An automated laser-based approach promises to speed up the task of cutting sheet piling under water. The Laser Zentrum Hannover e.V. (LZH) and the Institute of Materials Science of the Leibniz Universität Hannover, Germany, have developed a technique that uses a disc laser for torch cutting, leaving divers with only a supervisory role.

If sheet piling needs to be dismantled, divers must cut the walls into smaller pieces using a cutting torch. Normally, a diver can cut about 20 meters a day, which corresponds to a speed of about 0.07 meters per minute. The new disc laser method can be used to separate the metal sheets, which are usually 10 millimeters thick for sheet piling, at speeds of up to 0.9 meters per minute.Metal sheets can be cut under water by using a laser. Source: LZHMetal sheets can be cut under water by using a laser. Source: LZH

Poor visibility, currents or uneven surfaces make working underwater more difficult. The researchers achieved a position tolerance of about two millimeters in their process, enabling the system to react robustly to possible impacts during underwater operation. The method was tested with two scenarios: standalone metal sheets were cut underwater, and the sheets were backfilled with concrete. In the second scenario, leaking of molten material through the cutting kerf is achieved by tilting the laser head at an angle of 20 degrees.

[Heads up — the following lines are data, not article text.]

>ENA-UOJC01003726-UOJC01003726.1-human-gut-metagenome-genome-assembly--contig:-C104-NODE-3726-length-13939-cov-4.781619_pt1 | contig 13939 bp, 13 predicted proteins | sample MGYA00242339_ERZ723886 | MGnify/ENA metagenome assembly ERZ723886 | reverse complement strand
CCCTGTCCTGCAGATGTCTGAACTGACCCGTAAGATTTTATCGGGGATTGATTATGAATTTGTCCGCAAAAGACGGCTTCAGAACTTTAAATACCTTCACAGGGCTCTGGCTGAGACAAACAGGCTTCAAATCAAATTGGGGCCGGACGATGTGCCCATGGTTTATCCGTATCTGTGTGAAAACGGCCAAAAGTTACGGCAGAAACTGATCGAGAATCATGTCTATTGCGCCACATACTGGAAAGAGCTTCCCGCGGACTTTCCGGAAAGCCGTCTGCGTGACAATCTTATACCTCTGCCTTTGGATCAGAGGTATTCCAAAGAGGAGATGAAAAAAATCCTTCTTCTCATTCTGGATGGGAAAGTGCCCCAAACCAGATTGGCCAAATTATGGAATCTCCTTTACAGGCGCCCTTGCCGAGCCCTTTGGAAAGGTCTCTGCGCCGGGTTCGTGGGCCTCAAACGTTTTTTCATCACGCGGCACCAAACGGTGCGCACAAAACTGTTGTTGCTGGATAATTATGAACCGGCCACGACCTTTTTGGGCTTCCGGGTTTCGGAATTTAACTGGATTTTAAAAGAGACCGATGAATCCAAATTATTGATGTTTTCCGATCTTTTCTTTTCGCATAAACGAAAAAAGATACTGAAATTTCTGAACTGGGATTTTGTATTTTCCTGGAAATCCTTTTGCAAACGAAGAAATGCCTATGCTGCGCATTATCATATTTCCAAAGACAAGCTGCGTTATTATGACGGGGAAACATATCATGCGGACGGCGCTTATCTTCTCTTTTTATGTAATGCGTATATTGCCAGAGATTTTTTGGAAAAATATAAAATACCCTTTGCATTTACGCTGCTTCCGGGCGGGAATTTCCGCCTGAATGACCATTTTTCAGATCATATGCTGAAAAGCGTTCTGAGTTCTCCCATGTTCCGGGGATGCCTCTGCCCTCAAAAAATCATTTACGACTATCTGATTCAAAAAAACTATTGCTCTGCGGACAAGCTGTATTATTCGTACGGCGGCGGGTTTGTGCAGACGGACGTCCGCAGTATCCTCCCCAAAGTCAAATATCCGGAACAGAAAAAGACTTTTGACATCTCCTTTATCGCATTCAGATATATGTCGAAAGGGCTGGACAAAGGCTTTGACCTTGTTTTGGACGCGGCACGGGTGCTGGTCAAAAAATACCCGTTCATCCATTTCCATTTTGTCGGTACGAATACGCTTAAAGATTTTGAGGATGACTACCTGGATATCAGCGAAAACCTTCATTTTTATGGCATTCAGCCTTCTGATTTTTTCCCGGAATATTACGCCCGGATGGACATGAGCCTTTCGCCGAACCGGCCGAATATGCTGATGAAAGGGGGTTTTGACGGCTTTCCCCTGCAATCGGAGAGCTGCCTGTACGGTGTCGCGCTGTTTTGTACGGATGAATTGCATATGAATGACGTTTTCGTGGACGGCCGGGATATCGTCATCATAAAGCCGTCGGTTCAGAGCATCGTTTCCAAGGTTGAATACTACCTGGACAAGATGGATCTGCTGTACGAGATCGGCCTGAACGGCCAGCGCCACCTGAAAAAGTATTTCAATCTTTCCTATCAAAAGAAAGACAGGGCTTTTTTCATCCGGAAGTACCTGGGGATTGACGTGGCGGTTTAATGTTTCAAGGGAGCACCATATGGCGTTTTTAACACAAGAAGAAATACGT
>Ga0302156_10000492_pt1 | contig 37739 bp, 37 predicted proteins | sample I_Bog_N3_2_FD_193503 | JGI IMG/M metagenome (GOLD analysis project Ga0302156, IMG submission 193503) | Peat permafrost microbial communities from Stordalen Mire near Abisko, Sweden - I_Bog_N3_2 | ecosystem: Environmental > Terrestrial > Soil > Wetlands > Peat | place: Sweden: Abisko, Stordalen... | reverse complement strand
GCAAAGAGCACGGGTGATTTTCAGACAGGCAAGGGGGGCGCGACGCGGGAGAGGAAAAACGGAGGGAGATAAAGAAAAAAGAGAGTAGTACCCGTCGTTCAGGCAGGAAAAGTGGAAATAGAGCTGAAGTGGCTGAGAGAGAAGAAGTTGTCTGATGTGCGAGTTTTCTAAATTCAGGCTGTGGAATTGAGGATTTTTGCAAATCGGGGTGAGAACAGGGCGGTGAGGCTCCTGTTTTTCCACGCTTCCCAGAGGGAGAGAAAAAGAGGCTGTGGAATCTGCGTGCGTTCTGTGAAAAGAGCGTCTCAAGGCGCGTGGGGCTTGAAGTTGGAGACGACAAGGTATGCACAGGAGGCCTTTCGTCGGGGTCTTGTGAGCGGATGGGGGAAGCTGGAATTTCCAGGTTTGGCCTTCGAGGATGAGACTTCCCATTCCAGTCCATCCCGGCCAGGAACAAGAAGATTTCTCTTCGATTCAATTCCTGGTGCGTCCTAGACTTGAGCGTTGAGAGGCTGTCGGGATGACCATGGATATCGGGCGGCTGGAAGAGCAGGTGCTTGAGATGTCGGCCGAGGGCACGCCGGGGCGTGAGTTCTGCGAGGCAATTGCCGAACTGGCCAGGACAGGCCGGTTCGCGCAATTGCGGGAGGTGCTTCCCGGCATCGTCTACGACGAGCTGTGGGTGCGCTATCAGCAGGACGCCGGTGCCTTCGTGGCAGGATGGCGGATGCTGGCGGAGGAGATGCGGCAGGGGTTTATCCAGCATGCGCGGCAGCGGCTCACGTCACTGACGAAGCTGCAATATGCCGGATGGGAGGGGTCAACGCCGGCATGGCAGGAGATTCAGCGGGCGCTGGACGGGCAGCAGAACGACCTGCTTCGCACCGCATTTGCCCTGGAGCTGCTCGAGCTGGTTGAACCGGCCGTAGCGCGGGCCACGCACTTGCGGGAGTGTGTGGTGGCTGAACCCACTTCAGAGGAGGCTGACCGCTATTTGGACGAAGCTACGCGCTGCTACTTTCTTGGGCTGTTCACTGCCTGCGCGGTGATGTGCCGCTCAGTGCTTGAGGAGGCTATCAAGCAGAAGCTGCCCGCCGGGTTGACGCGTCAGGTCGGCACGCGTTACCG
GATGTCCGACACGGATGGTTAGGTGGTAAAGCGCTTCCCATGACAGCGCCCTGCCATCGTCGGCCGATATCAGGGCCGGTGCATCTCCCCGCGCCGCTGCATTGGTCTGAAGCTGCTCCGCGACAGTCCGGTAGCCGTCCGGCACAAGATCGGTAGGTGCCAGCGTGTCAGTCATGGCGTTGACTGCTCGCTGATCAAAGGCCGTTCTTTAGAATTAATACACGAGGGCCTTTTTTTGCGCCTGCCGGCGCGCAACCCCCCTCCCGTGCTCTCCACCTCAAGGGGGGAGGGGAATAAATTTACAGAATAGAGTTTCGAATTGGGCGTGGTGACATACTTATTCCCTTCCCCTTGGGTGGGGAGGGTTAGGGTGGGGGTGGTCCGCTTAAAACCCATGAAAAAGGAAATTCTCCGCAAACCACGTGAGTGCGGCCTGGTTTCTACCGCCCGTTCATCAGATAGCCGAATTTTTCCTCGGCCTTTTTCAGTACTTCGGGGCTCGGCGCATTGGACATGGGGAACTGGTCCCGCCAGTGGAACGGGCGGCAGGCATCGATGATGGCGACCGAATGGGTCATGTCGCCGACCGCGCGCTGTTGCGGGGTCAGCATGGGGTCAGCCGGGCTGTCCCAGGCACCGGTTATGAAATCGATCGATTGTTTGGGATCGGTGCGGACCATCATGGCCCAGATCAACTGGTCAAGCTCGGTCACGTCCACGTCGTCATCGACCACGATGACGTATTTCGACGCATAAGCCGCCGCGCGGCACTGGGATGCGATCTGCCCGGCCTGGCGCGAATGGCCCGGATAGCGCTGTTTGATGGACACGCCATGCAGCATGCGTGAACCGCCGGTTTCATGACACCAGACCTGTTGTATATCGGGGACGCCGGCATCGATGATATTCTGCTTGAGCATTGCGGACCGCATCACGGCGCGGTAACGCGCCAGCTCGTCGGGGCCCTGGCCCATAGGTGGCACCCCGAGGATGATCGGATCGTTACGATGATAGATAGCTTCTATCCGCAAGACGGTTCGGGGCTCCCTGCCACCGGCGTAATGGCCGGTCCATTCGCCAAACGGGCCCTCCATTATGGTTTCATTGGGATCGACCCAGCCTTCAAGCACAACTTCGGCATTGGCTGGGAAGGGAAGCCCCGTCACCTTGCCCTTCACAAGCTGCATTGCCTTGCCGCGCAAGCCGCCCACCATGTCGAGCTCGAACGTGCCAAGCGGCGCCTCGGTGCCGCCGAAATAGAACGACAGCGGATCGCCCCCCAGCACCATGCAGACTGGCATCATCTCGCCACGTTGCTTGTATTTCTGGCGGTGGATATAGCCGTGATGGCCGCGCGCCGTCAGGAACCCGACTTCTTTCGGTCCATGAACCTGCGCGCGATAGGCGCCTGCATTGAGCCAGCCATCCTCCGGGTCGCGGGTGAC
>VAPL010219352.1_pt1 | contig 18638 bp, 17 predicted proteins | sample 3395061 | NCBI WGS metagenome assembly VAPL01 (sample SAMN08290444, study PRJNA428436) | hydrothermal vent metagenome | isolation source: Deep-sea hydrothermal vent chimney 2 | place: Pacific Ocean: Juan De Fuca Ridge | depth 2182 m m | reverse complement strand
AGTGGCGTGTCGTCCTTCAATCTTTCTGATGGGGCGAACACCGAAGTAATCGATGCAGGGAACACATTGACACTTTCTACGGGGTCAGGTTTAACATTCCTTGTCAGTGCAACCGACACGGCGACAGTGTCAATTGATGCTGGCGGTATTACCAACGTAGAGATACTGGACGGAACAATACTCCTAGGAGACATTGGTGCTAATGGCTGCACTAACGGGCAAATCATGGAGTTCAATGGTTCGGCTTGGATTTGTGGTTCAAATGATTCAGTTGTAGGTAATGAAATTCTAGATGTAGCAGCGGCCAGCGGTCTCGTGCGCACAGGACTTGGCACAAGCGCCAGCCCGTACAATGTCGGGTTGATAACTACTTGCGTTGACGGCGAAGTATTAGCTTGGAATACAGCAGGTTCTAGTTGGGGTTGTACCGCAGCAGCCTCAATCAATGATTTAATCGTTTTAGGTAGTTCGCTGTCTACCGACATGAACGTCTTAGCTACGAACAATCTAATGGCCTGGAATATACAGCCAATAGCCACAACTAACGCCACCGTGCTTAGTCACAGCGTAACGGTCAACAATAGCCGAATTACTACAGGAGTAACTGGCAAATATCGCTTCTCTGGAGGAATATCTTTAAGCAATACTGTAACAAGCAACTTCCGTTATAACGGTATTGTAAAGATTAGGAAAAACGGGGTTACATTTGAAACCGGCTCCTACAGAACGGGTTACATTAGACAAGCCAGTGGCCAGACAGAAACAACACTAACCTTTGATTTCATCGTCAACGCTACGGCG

Sensors reliably determine whether a cut is completed or not. Otherwise the diver often cannot see this due to the poor visibility underwater. The laser safety necessary for this process can be guaranteed if the diver wears conventional safety goggles under the helmet.